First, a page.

Title: The Girl on the Train
Author: Paula Hawkins
Publisher: Random House UK
Read by: India Fisher, Clare Corbett, Louise Brealey
Release Date: 2015
Gone Girl part 2. An alcoholic mess of a woman sits on a train day in and day out, drinking warm pre-mixed gin and tonics and watching a couple, who lives in a house a few doors down from where she used to live. That is until her jerk of a husband left her for another woman. Another mess, I should say. Her life is in shambles, to say the least. One day something happens. I’ll let you guess whether or not that something is the disappearance of a woman. That’s a whole genre now, I guess. Anyway, the drunken loser decides to play detective all the while drinking herself into blackouts where she may or may not have called her ex-husband, kidnapped her ex-husband’s baby etc. You get the picture. Slowly the story unfurls and the truth comes out. It’s a very dull and not surprising truth, but I won’t spoil it anyway. The big twist and shock that all the reviewers promised? I’m still waiting…
There are three narrators in this book. They’re all women (though only one is on a train), and they’re all unsympathetic, crazy messes. The same can easily be said for the men in the book. Ultimately this leaves the reader (or in this case the listener, me, unfortunately) with no one to actually root for or care about, so the ending doesn’t really matter. The book switches between the three women and between different dates, and the point is that you’re supposed to kind of play the detective yourself, piecing together different information about the same events. I kind of like this idea, even though it’s hardly groundbreaking stuff. But it just goes on and on. Maybe if it were half as long, it wouldn’t have felt like such a waste of time.
I’m not sure who came up with the “tagline” for the book; “You don’t know her. But she knows you.” but they surely haven’t actually read or heard the book. It’s painfully obvious that she’s a completely unreliable narrator, who doesn’t actually know anyone. Least of all me. It’s baffling to my how this book has gotten such high ratings and such good reviews (at least the ones I’ve seen). It’s dull and the ending is insanely anti-climactic. The writing is choppy and I couldn’t wait for it to finish. Luckily it’s the shortest audiobook I’ve listened to in a while.
The voice actresses are alright, I suppose, though one of them keeps over-emphasizing her t’s and d’s to the point where it sounds like she’s spitting. Nothing special.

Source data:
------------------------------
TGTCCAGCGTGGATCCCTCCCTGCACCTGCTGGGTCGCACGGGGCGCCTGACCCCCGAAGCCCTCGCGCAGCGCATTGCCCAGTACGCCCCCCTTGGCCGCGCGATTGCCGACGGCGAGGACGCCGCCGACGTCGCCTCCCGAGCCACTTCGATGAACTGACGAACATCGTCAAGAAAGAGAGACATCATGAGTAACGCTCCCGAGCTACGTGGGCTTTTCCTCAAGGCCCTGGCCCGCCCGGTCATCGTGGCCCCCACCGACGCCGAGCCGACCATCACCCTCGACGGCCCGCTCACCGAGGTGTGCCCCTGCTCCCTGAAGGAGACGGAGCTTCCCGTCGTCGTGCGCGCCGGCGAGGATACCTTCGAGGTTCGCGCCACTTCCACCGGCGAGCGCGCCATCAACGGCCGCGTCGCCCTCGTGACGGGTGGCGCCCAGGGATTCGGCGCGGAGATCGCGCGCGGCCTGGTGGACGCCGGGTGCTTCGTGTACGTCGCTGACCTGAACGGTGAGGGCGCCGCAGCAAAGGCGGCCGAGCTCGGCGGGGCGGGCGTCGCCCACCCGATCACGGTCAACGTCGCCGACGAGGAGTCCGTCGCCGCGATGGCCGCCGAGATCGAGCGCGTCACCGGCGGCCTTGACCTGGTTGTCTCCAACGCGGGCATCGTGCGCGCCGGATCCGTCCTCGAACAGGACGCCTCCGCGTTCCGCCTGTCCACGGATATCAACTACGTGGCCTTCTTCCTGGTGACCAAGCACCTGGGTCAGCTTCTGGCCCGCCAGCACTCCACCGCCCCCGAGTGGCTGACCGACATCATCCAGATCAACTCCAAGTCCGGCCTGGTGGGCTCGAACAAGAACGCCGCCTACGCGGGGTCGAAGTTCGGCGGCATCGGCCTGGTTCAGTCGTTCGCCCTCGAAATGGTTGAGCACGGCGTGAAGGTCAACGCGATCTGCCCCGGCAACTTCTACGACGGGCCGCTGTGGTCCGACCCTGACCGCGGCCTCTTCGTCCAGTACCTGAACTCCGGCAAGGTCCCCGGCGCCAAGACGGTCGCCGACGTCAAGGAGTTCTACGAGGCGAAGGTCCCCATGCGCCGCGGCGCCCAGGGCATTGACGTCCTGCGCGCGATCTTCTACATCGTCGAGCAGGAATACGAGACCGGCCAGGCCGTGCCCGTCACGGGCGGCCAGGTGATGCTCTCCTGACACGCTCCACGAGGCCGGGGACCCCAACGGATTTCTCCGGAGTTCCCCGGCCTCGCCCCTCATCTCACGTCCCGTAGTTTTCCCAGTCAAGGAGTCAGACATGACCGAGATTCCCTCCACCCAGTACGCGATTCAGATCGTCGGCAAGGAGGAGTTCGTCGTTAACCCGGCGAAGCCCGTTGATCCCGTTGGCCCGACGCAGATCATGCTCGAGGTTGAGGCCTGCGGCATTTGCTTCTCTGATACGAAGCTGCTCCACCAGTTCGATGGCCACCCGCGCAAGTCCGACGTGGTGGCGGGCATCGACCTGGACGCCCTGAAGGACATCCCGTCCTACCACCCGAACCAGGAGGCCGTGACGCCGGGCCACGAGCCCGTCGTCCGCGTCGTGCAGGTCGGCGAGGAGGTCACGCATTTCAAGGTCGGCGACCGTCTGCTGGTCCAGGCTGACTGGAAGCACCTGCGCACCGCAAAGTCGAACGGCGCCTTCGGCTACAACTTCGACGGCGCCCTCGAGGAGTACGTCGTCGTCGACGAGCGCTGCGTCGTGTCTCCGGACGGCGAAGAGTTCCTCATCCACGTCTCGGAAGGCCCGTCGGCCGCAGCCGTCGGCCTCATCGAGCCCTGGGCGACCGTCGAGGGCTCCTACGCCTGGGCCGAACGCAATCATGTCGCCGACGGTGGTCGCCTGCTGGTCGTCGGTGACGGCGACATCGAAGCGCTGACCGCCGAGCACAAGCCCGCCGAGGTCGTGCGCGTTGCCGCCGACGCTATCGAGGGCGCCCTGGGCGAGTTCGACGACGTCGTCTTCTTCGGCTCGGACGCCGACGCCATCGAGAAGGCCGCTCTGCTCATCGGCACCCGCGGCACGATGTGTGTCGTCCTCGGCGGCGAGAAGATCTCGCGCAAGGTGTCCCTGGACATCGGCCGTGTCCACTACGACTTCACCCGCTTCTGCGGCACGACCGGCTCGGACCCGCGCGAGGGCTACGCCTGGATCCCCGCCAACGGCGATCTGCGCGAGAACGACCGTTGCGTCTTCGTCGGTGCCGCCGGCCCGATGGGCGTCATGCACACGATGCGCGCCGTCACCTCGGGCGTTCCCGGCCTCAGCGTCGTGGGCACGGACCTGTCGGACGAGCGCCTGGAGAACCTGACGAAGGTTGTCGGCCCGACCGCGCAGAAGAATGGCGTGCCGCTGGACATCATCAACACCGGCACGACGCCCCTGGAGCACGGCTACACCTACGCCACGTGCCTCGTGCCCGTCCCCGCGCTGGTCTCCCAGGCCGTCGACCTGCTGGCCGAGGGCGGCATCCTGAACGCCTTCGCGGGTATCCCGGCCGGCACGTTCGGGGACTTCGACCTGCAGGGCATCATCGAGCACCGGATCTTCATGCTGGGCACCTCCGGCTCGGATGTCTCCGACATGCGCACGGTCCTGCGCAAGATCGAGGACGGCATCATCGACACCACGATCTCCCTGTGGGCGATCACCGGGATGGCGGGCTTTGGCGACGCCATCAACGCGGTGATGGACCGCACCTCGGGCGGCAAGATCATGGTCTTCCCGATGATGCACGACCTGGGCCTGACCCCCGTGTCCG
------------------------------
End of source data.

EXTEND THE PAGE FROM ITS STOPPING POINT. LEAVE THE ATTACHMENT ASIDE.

I won’t give you any quotes from this because thankfully I don’t have a hard-copy.
Title: Child 44
Author: Tom Rob Smith
Publisher: Simon & Schuster
Release Date: 2008
I’ve always liked serial-killer books and movies. Both fictional and non-fictional. But it wasn’t until after I’d finished Child 44 that I realized it was based on the life of probably the most prolific serial-killer in the Soviet Union, Andrei Chikatilo, the Butcher of Rostov. He claimed to have committed more than 56 murders and was convicted of 52 i 1992. The fictional version of Chikatilo is just as active, but much earlier.
“The survival of their political system justified anything. The promise of a golden age where none of this brutality would exist, where everything would be in plenty and poverty would be a memory, justified anything.”
Child 44 takes place in Stalin’s Soviet Union where everyone’s a suspect of anti-state activities or thoughts and being arrested is basically a gulag or death sentence as the state is infallible and thus never arrests innocent people. The general population is poor and lives in constant fear of the state and its agents. One of these agents is Leo Demidov, security officer with the MGB. He and his family enjoy small luxuries like running water and fruit. So what do you do when you begin to suspect that a serial-killer is on the loose in a country where there are no unsolved crimes, and where suggesting so could land you and your family in the gulags for 25 years? Do you risk becoming an enemy of the state to save a bunch of strangers? Well I’m not saying. You’ll have to read the book for yourself. And there are definitely worse things you could be reading.